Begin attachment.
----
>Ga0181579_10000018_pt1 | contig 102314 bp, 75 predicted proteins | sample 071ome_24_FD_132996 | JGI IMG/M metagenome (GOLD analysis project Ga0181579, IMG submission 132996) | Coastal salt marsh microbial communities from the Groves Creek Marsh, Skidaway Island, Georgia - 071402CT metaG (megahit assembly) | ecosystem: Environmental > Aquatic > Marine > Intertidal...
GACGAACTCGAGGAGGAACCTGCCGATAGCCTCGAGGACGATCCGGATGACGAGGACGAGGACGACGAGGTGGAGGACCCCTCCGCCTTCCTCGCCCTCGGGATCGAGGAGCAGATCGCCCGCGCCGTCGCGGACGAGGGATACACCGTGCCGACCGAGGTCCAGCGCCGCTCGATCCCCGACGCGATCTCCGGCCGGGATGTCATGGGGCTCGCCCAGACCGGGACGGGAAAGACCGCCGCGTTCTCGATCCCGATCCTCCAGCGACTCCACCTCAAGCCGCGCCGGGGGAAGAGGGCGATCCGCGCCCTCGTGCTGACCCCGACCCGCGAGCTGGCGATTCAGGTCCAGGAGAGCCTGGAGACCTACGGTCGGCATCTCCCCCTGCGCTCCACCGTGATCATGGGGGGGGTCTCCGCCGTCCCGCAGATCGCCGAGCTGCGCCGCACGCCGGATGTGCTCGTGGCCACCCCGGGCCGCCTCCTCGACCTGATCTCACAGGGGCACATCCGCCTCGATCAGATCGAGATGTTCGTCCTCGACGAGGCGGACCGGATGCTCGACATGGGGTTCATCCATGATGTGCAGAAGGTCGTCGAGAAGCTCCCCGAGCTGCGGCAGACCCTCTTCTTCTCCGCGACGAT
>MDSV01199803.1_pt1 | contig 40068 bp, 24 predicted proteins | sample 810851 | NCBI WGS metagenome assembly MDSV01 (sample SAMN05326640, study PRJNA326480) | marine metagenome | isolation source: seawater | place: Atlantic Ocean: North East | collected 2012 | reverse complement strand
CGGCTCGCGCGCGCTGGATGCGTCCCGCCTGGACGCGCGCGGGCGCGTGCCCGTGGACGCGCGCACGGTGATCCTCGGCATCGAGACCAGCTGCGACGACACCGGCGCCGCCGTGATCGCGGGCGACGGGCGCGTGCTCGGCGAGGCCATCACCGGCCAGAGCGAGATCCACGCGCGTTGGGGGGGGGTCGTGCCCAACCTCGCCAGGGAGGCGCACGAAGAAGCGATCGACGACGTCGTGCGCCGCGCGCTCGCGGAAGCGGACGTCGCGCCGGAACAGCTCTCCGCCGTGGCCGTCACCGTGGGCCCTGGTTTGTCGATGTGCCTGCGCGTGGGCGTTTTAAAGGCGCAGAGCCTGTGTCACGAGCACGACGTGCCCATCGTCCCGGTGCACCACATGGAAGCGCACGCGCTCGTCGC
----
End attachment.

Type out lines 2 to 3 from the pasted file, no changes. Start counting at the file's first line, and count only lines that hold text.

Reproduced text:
GACGAACTCGAGGAGGAACCTGCCGATAGCCTCGAGGACGATCCGGATGACGAGGACGAGGACGACGAGGTGGAGGACCCCTCCGCCTTCCTCGCCCTCGGGATCGAGGAGCAGATCGCCCGCGCCGTCGCGGACGAGGGATACACCGTGCCGACCGAGGTCCAGCGCCGCTCGATCCCCGACGCGATCTCCGGCCGGGATGTCATGGGGCTCGCCCAGACCGGGACGGGAAAGACCGCCGCGTTCTCGATCCCGATCCTCCAGCGACTCCACCTCAAGCCGCGCCGGGGGAAGAGGGCGATCCGCGCCCTCGTGCTGACCCCGACCCGCGAGCTGGCGATTCAGGTCCAGGAGAGCCTGGAGACCTACGGTCGGCATCTCCCCCTGCGCTCCACCGTGATCATGGGGGGGGTCTCCGCCGTCCCGCAGATCGCCGAGCTGCGCCGCACGCCGGATGTGCTCGTGGCCACCCCGGGCCGCCTCCTCGACCTGATCTCACAGGGGCACATCCGCCTCGATCAGATCGAGATGTTCGTCCTCGACGAGGCGGACCGGATGCTCGACATGGGGTTCATCCATGATGTGCAGAAGGTCGTCGAGAAGCTCCCCGAGCTGCGGCAGACCCTCTTCTTCTCCGCGACGAT
>MDSV01199803.1_pt1 | contig 40068 bp, 24 predicted proteins | sample 810851 | NCBI WGS metagenome assembly MDSV01 (sample SAMN05326640, study PRJNA326480) | marine metagenome | isolation source: seawater | place: Atlantic Ocean: North East | collected 2012 | reverse complement strand